An honest, poignant, surprisingly absorbing self-portrait
Let’s be honest. Few rush to read a memoir by a secretary of state. James A. Baker III, Alexander Haig, and Hillary Rodham Clinton all wrote dutiful, worthy volumes, but at best journalists and scholars picked through rather than savored them. The estimable “A Muskie Memoir’’ is not the reflections of Edmund but instead an evocative account of the near-perfect 1967 season of the Lakeland College Muskies football team of Sheboygan, Wisc. It probably was, however, read with more avidity than Dean Acheson’s “Present at the Creation,’’ the best known of the genre and remembered mostly for its title, often appropriated by writers looking for a felicitous phrase to appropriate.
So let’s stipulate that John F. Kerry is up against the odds with “Every Day is Extra.’’ It weighs in at around 600 pages and is, by any measure, weighty. It has lengthy accounts of the negotiations for the Iran nuclear treaty and the Paris climate-change pact. There’s a lot about Pakistan. Also about Syria, God help us.
But in truth there is much to commend Kerry’s memoir.
The title, for example, ranks up there with Acheson’s, and checks in way above “Hard Choices’’ (Clinton) and “Inner Circles’’ (Haig). Kerry’s is an evocation of the service and sacrifice, much ignored or derided even now, of Vietnam veterans, a recognition that “those of us who survived when so many others didn’t had better live our extra days in ways that keep faith with the memory of brothers whose days were cut tragically short.’’
In these pages Kerry shows remarkable honesty, depth, even spirituality. I wasn’t prepared for this, though I have known Kerry at a reporter’s arms length for more than a third of a century — and once spent an awkward, agonizing Washington evening listening to him struggle over broiled haddock about whether to vote to support George W. Bush’s Iraq war. I left the Pennsylvania Avenue restaurant without the slightest idea of how he would vote, a sentiment I believe he shared.
It turns out that those kinds of struggles — over Vietnam, his first marriage, whether to run for Congress, whom to select as his 2004 running mate, whether to trust the imams — comprise a leitmotif. Born to privilege, educated at St. Paul’s School (where Robert Mueller was a classmate) and Yale, exposed to leisure at a family vacation home in Brittany, Kerry could have spent a lifetime as a white-shoe lawyer and a regular at his country club’s cocktail hour. Instead he went to war, and then went to war against the war, and then went to war in the battle to redefine liberalism in the age of Reagan. Sure, there was self interest and, on occasion, outsized interest in himself. Mostly he sailed his own course, sometimes against the wind.
Much of this story is well-known to Globe readers who can still recall Kerry’s time as a senator and as Michael Dukakis’s lieutenant governor. But readers of this volume will be struck by the ironies embedded in Kerry’s life, and in that of our country in this period. He first came to national attention by protesting in the early 1970s the views of the president, a position he would seek in a close contest against Bush. He brought those protests to Capitol Hill, where he would serve for 28 years. He would deliver perhaps the most poignant speech against the war — with perhaps the most haunting question of the Vietnam era: “How do you ask a man to be the last man to die for a mistake?’’ — in the chamber of the Senate Foreign Relations Committee, where, 38 years later, he would sit as chairman.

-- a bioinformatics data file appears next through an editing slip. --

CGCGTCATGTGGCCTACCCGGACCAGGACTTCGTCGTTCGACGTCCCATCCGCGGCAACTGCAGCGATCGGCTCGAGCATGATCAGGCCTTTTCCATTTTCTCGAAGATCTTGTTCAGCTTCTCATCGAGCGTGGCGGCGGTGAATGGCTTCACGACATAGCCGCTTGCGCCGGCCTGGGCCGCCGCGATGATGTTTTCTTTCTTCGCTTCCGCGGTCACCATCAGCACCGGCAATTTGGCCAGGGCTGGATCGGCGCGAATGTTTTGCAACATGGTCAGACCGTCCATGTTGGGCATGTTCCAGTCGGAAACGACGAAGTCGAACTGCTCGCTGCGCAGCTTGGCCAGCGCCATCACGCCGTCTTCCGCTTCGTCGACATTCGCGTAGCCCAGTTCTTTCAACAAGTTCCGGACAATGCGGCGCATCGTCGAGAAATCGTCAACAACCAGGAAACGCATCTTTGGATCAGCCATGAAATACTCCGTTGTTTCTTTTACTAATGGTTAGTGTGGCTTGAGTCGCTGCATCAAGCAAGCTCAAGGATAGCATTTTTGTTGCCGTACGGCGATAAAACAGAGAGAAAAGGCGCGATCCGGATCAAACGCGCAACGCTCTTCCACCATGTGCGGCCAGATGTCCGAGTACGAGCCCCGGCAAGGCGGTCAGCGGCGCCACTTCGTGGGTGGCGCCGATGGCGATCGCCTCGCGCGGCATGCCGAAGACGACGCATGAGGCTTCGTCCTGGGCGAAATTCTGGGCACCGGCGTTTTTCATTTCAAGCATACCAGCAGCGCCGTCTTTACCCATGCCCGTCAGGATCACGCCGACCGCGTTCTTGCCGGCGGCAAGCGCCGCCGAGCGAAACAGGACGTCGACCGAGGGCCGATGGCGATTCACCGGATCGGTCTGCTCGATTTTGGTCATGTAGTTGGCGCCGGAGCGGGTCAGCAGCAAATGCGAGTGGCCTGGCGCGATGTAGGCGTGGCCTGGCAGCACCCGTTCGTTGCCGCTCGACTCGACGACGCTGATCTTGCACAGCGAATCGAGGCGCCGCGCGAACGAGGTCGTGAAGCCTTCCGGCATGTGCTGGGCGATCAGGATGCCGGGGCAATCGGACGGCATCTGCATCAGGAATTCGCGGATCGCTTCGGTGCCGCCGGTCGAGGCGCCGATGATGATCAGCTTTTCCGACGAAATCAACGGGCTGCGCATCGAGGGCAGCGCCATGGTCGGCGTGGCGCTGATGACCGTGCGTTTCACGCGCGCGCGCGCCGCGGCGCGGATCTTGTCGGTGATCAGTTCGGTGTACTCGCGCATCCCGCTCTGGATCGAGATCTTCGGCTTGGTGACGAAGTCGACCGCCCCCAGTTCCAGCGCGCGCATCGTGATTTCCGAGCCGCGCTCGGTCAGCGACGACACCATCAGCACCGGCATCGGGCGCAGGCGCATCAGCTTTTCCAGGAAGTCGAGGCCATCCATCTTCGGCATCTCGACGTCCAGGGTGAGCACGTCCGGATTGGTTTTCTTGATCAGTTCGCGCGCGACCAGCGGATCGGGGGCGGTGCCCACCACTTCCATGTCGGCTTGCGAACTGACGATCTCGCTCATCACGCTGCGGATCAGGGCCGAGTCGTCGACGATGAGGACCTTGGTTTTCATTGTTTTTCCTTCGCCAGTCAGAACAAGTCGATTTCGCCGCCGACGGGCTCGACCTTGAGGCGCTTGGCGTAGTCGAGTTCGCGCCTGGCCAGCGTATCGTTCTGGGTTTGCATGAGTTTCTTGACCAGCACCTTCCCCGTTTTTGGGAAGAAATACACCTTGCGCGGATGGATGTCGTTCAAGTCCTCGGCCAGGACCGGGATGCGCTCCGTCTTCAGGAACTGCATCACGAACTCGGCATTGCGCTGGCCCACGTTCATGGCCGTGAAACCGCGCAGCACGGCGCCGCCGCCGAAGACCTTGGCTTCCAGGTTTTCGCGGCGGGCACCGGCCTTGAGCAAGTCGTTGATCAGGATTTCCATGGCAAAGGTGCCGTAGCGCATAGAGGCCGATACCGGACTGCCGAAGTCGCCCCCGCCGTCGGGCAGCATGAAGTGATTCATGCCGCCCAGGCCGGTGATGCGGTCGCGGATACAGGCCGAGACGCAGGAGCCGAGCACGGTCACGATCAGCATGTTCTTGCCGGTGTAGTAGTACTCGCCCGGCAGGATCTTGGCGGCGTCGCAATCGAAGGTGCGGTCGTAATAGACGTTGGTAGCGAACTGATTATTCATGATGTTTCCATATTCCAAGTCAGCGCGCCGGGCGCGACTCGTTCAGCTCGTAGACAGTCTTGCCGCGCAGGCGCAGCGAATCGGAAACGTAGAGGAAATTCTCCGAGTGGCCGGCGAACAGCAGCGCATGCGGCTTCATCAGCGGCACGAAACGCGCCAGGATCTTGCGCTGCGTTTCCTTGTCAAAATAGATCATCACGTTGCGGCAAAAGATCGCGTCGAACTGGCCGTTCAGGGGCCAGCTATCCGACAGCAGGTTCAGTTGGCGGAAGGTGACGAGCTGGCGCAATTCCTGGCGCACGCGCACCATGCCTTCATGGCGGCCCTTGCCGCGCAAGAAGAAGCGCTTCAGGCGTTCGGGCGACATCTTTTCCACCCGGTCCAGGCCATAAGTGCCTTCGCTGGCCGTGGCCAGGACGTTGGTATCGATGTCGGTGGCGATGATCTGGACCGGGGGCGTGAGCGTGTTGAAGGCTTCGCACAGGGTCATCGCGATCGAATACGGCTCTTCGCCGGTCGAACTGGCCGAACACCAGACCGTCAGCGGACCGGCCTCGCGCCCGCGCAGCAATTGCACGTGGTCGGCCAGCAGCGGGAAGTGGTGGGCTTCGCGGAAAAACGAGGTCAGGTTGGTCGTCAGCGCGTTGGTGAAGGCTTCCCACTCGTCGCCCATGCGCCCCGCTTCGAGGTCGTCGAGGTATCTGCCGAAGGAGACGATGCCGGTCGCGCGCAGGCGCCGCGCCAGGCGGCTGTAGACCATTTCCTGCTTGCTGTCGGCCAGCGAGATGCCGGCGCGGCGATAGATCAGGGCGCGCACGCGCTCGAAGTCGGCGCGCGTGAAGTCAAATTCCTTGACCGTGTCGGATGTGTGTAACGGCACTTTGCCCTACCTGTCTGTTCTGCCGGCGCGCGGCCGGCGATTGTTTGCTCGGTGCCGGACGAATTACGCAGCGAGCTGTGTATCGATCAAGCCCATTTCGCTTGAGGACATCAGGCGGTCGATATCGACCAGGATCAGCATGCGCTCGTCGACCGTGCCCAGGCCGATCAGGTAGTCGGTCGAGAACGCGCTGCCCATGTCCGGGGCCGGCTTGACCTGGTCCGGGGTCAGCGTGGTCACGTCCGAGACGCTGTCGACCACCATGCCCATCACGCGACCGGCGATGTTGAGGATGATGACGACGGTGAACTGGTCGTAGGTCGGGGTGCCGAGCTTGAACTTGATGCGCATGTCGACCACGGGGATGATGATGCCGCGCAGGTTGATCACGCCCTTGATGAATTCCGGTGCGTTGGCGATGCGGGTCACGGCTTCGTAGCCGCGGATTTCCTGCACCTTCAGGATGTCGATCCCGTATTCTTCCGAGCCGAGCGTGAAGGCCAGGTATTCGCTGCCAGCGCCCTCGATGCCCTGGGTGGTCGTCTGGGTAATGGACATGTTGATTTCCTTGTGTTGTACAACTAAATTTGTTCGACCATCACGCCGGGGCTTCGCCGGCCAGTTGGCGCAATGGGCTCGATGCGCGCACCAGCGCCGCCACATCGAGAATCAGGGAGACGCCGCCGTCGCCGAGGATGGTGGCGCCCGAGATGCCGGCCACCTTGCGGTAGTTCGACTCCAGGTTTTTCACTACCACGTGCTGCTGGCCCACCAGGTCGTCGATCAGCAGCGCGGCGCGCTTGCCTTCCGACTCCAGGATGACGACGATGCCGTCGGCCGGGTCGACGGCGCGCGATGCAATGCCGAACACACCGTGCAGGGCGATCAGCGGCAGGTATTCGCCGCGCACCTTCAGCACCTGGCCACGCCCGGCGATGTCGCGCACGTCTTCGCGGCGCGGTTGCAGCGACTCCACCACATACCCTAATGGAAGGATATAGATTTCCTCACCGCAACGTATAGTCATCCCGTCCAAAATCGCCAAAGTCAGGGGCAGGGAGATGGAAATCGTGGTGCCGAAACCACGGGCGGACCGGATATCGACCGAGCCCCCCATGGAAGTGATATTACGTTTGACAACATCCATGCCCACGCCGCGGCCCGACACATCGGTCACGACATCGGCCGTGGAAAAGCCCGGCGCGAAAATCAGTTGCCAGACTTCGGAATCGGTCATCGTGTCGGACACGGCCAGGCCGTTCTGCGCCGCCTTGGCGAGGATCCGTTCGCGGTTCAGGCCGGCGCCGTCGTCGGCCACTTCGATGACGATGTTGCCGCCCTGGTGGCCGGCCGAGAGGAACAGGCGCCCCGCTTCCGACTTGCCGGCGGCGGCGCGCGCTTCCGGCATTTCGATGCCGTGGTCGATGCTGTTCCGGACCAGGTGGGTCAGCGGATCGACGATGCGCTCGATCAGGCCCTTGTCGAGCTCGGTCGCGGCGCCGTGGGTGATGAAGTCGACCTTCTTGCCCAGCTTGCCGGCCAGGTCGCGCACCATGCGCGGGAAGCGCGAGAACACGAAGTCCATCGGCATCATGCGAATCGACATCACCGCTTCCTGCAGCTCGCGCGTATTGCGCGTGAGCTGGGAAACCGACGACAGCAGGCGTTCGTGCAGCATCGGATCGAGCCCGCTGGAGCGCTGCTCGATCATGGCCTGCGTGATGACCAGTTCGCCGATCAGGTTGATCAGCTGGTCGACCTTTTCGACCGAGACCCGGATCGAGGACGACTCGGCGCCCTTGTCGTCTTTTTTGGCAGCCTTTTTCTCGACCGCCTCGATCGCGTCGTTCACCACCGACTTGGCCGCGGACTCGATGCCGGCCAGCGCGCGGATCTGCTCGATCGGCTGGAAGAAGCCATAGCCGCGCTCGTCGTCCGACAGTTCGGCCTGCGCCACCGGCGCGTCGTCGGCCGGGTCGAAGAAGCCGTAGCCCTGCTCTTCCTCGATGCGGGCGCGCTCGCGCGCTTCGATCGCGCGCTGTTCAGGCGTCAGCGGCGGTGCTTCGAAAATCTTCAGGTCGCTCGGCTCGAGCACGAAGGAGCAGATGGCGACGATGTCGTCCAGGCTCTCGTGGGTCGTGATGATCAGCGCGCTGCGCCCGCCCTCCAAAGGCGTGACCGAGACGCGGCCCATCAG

There are, moreover, charming moments, especially his recollections of the old Senate, with drinks always on offer, cigar smoke in the cloakroom air, raw stories on his baronial colleagues’ lips, even — hard to believe today — moderates in the Republican Party. The only thing that doesn’t ring quite true are the repeated accounts of his chummy relationship with Senator Edward M. Kennedy. Almost certainly Kerry remembers it that way, and surely there are shards of truth. But the most vivid memory of my decade as the Globe’s Washington bureau chief was of Kennedy’s staff constantly calling to ridicule Kerry and of the junior senator straining to be heard above the irresistible din of EMK.
Still, Kerry displays remarkable honesty. He speaks with refreshing forthrightness about faith and friendships, including his with Senator John McCain, the former Hanoi Hilton prisoner of war: “What John didn’t and couldn’t know then was how difficult the journey to being against the war was for so many of us,’’ he wrote. “I joined the military for most of the same reasons he did.’’ There is remarkable poignancy — not the usual currency of the career politician and the country’s top diplomat — in that passage, and elsewhere.
Kerry had more than Richard Nixon’s “Six Crises’’ (another memoir more often cited for its title than its contents). But in this volume, if not in the debates about the Iran and climate-change treaties, Kerry has the last word. It is quite a last word, standing there alone, a paragraph apart: “Onward.’’